Vertebral Discs

Your spine is incredibly important and complex, and the pain that a problem with any one area can cause can be excruciating.  Damage to the vertebral discs can occur in many ways.  Traumatic impact or injury such as a car accident or excessive lifting can cause problems with your spine.  As time passes deterioration can cause progressive injury and pain as well.

The shock absorbers located between the vertebrae are called vertebral discs.  The discs are made of collagen and are harder on the exterior and softer on the interior. As the body ages the discs become harder and provide less of a cushion as the water contained in the disc is slowly lost. The disc is supported by ligaments.  There are very few nerve endings in vertebral discs, blood supply is also low in the discs, meaning they are unable to repair themselves.

There are two common disc disorders, classified as contained or non-contained discs.  If the disc is contained, is is basically in tact but it is protruding into an area that it should not be in.  A disc is non-contained if it has ruptured.  Non-contained discs can also protrude. Pain can also occur in the disc space; if the disc has degenerated this area is often painful.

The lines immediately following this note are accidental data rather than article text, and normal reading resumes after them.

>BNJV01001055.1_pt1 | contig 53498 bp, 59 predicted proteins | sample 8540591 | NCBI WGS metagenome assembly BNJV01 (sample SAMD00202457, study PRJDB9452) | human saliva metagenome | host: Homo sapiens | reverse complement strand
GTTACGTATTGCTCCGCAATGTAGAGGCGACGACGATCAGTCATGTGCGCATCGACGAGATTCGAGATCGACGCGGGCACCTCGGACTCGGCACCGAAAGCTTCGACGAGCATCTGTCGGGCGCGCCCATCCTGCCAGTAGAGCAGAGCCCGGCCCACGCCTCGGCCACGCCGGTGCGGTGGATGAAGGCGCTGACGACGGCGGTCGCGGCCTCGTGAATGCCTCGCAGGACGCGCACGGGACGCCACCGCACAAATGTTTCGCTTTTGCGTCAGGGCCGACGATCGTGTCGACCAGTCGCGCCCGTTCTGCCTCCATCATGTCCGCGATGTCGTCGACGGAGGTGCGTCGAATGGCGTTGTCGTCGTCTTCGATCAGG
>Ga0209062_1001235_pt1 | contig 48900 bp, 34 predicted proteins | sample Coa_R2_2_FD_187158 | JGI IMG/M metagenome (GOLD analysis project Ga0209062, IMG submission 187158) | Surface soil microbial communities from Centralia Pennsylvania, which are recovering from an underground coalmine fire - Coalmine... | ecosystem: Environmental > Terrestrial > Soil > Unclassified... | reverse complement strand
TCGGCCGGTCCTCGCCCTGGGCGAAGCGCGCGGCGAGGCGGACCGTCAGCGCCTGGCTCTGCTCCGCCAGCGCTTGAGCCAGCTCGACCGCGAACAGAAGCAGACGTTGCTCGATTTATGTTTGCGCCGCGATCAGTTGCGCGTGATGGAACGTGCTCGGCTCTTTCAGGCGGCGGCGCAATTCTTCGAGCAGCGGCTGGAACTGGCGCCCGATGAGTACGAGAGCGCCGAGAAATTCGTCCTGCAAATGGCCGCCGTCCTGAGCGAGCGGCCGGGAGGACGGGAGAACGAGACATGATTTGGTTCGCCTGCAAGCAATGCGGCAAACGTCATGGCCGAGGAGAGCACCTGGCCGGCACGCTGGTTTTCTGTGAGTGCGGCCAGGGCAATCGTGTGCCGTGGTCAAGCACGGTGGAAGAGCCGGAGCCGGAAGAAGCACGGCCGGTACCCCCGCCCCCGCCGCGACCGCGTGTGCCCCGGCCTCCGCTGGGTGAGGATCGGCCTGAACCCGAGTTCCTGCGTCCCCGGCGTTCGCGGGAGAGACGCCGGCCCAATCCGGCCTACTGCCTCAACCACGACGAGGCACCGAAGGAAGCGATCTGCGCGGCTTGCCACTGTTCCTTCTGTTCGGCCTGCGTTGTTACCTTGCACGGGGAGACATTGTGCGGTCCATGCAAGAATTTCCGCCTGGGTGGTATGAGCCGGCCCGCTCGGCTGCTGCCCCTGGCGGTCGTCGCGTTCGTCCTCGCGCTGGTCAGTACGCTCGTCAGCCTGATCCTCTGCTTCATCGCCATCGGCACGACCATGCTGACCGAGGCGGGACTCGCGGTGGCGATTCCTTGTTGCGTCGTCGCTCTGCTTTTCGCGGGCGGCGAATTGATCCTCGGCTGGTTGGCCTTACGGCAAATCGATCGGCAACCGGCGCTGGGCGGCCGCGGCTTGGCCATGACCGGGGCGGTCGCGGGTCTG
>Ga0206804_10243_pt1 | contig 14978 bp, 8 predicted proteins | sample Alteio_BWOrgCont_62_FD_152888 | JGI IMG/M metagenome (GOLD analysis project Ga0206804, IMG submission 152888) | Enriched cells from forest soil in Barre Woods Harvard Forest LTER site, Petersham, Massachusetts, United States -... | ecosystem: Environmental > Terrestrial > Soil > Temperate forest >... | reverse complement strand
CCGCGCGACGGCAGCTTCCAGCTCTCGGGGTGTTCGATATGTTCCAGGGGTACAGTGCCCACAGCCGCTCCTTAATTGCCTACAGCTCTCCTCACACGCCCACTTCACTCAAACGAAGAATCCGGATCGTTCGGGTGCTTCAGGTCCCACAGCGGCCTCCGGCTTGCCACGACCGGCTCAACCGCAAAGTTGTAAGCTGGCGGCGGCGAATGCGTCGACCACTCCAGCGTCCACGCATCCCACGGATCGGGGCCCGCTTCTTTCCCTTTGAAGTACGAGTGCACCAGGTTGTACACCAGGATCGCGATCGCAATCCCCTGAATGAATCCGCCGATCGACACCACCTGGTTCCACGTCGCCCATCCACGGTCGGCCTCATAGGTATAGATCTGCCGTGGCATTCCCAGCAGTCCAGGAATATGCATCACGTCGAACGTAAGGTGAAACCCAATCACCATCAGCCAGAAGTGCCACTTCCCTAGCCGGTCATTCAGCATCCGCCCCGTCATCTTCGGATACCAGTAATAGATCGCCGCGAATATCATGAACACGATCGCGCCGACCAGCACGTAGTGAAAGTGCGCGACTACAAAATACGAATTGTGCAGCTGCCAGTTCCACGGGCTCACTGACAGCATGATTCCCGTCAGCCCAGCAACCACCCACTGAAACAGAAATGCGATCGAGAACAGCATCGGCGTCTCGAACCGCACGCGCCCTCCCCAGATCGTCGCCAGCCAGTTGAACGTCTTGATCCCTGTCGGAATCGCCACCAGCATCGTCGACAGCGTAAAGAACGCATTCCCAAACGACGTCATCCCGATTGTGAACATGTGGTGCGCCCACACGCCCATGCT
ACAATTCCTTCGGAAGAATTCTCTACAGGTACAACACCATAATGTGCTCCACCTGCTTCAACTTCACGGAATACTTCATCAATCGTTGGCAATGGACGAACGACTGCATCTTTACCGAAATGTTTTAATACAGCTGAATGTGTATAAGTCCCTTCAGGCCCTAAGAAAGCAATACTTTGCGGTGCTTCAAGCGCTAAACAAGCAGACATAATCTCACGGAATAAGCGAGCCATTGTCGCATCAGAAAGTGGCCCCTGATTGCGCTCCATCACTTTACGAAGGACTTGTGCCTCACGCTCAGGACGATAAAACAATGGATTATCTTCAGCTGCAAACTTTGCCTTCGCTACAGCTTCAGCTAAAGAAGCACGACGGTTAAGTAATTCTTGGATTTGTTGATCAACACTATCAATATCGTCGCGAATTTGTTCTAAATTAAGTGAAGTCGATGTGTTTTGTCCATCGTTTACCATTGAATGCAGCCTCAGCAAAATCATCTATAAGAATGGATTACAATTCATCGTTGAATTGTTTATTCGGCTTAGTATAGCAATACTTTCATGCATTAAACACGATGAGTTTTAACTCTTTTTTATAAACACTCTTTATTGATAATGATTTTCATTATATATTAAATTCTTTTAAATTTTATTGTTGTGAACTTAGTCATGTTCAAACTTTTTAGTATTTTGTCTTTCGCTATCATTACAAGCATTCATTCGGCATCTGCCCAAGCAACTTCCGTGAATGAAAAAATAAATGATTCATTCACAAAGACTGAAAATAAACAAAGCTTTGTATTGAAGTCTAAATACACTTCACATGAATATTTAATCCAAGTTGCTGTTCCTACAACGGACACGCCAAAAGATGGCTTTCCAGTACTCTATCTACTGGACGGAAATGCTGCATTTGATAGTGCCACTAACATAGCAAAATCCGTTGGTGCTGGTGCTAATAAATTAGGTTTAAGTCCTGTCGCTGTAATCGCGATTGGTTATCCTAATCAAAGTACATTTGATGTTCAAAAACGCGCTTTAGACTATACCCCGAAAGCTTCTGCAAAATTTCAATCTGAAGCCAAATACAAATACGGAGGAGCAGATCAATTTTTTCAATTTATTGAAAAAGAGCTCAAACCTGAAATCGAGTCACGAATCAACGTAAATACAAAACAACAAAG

A bulging disc is a good example of a contained disc.  The disc may push on the spinal cord and cause problems.  A herniated disc is a non-contained disc.

A herniated disc is an issue that has progressed passed a contained disc.  It has ruptured and is probably leaking fluid into the soft tissues of the spinal cord.  The tissues, including nerves, are irritated by the fluid and swell.  Sometimes pieces of the shell of the disc can break loose and drift into the spinal canal.

Herniated discs usually occur in the lumbar region, the lower back. If the disc is pressing on a nerve root you may experience weakness in other areas of the body, including the legs, rear, and feet.  Numbness and pain are also common in these areas. Sometimes people with a herniated disc actually feel pain in other areas only, and do not feel back pain.

If the herniated disc is higher along the spine, in the cervical spine, pain will often radiate down the arm and into the hands.  Numbness and pain can be felt from the neck and shoulder down to the fingertips, and sometimes the arm will feel weak.

It is very important for your doctor to identify exactly what is occurring in order to apply appropriate treatment.  Dr. Elsey will discuss your symptoms, your history, and run any necessary diagnostic tests to determine the source of the pain and begin addressing the issue.

Chiropractic manipulation is a safe, gentle, effective way to address damage to discs. If you or a loved one are suffering from pain call our office.  We will help you determine the problem, form a treatment plan, and get you back to normal as quickly as possible.